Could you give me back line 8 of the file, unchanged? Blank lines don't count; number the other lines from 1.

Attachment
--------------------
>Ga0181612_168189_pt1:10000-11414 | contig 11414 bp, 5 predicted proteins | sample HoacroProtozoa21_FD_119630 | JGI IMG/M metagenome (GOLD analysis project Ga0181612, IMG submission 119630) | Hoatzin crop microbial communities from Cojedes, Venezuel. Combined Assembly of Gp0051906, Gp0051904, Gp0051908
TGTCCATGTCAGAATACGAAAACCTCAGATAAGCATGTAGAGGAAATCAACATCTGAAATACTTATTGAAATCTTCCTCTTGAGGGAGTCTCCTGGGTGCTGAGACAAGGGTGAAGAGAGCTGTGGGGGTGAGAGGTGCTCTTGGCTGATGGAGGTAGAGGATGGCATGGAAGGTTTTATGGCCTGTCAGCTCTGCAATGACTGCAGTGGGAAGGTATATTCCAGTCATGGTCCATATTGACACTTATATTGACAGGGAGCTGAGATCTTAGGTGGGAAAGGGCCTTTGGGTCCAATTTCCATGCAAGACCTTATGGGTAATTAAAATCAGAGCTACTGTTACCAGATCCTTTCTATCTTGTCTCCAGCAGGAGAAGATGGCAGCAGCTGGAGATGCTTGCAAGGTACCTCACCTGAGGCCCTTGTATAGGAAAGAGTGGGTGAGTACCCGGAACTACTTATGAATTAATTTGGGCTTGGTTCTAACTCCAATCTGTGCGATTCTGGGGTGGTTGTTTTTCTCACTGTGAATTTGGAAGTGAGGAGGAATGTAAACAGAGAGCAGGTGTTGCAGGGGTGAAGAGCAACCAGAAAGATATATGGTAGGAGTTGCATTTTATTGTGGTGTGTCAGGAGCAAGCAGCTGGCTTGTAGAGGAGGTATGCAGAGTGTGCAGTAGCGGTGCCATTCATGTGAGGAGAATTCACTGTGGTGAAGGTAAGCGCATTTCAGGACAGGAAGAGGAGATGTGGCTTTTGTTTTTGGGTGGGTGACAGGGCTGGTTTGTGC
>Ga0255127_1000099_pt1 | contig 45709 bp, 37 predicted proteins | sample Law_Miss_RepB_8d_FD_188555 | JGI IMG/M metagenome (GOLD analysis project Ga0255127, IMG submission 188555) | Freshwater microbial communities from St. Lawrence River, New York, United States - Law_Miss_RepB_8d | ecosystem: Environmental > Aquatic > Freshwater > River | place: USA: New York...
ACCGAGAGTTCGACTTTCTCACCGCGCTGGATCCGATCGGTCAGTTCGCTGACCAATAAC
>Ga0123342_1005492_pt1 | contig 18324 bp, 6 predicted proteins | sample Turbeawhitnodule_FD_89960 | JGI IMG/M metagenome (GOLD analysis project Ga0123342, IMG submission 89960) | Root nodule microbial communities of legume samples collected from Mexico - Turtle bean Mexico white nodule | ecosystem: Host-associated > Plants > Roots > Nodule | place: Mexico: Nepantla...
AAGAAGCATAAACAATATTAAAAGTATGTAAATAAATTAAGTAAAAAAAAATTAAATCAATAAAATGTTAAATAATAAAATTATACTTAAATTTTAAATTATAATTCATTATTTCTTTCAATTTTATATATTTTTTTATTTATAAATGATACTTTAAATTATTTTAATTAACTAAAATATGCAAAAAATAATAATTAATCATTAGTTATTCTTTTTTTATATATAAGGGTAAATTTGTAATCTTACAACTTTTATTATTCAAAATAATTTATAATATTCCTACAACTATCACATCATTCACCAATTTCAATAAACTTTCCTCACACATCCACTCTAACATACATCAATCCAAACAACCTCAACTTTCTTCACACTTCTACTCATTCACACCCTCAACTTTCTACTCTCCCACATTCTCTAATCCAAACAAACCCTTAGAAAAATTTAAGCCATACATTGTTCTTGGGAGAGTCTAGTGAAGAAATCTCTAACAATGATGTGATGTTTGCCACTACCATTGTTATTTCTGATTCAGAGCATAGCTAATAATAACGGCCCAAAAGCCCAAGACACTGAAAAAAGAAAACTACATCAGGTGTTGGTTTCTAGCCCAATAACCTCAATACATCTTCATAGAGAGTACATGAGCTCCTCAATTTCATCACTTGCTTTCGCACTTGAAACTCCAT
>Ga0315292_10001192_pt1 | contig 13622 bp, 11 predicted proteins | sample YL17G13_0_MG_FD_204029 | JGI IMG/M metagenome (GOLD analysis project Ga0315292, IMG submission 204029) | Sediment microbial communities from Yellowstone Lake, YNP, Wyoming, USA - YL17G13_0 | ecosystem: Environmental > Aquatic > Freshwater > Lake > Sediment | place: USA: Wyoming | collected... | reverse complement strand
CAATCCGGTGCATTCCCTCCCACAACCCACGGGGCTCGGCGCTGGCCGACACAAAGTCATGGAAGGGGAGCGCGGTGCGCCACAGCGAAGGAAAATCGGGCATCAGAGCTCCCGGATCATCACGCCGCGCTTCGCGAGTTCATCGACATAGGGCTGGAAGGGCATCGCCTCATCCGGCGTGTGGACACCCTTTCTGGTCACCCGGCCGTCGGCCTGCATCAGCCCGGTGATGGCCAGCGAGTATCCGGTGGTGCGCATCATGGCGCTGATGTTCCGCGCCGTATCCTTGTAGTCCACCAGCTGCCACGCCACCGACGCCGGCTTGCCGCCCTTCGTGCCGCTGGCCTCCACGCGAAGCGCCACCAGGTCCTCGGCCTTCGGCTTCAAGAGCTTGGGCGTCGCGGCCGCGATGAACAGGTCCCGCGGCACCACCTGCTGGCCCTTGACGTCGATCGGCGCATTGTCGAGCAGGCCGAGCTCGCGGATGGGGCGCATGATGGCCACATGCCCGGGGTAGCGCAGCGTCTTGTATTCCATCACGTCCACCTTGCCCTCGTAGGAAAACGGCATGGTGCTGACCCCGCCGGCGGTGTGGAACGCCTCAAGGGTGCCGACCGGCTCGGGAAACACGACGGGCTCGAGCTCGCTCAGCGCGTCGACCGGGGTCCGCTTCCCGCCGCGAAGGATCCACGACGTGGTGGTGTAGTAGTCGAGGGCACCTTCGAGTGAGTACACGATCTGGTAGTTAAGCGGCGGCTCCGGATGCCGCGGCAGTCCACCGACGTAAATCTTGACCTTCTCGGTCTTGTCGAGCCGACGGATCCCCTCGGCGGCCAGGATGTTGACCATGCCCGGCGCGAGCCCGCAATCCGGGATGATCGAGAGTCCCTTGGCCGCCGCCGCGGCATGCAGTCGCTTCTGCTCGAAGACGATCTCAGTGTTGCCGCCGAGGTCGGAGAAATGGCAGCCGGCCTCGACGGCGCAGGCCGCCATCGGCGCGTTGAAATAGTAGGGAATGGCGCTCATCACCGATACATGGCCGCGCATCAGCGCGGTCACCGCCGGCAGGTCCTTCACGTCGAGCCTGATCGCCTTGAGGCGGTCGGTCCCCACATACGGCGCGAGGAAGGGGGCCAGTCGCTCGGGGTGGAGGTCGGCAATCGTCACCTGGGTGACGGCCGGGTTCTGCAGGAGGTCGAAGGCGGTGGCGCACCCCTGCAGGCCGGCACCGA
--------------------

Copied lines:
CAATCCGGTGCATTCCCTCCCACAACCCACGGGGCTCGGCGCTGGCCGACACAAAGTCATGGAAGGGGAGCGCGGTGCGCCACAGCGAAGGAAAATCGGGCATCAGAGCTCCCGGATCATCACGCCGCGCTTCGCGAGTTCATCGACATAGGGCTGGAAGGGCATCGCCTCATCCGGCGTGTGGACACCCTTTCTGGTCACCCGGCCGTCGGCCTGCATCAGCCCGGTGATGGCCAGCGAGTATCCGGTGGTGCGCATCATGGCGCTGATGTTCCGCGCCGTATCCTTGTAGTCCACCAGCTGCCACGCCACCGACGCCGGCTTGCCGCCCTTCGTGCCGCTGGCCTCCACGCGAAGCGCCACCAGGTCCTCGGCCTTCGGCTTCAAGAGCTTGGGCGTCGCGGCCGCGATGAACAGGTCCCGCGGCACCACCTGCTGGCCCTTGACGTCGATCGGCGCATTGTCGAGCAGGCCGAGCTCGCGGATGGGGCGCATGATGGCCACATGCCCGGGGTAGCGCAGCGTCTTGTATTCCATCACGTCCACCTTGCCCTCGTAGGAAAACGGCATGGTGCTGACCCCGCCGGCGGTGTGGAACGCCTCAAGGGTGCCGACCGGCTCGGGAAACACGACGGGCTCGAGCTCGCTCAGCGCGTCGACCGGGGTCCGCTTCCCGCCGCGAAGGATCCACGACGTGGTGGTGTAGTAGTCGAGGGCACCTTCGAGTGAGTACACGATCTGGTAGTTAAGCGGCGGCTCCGGATGCCGCGGCAGTCCACCGACGTAAATCTTGACCTTCTCGGTCTTGTCGAGCCGACGGATCCCCTCGGCGGCCAGGATGTTGACCATGCCCGGCGCGAGCCCGCAATCCGGGATGATCGAGAGTCCCTTGGCCGCCGCCGCGGCATGCAGTCGCTTCTGCTCGAAGACGATCTCAGTGTTGCCGCCGAGGTCGGAGAAATGGCAGCCGGCCTCGACGGCGCAGGCCGCCATCGGCGCGTTGAAATAGTAGGGAATGGCGCTCATCACCGATACATGGCCGCGCATCAGCGCGGTCACCGCCGGCAGGTCCTTCACGTCGAGCCTGATCGCCTTGAGGCGGTCGGTCCCCACATACGGCGCGAGGAAGGGGGCCAGTCGCTCGGGGTGGAGGTCGGCAATCGTCACCTGGGTGACGGCCGGGTTCTGCAGGAGGTCGAAGGCGGTGGCGCACCCCTGCAGGCCGGCACCGA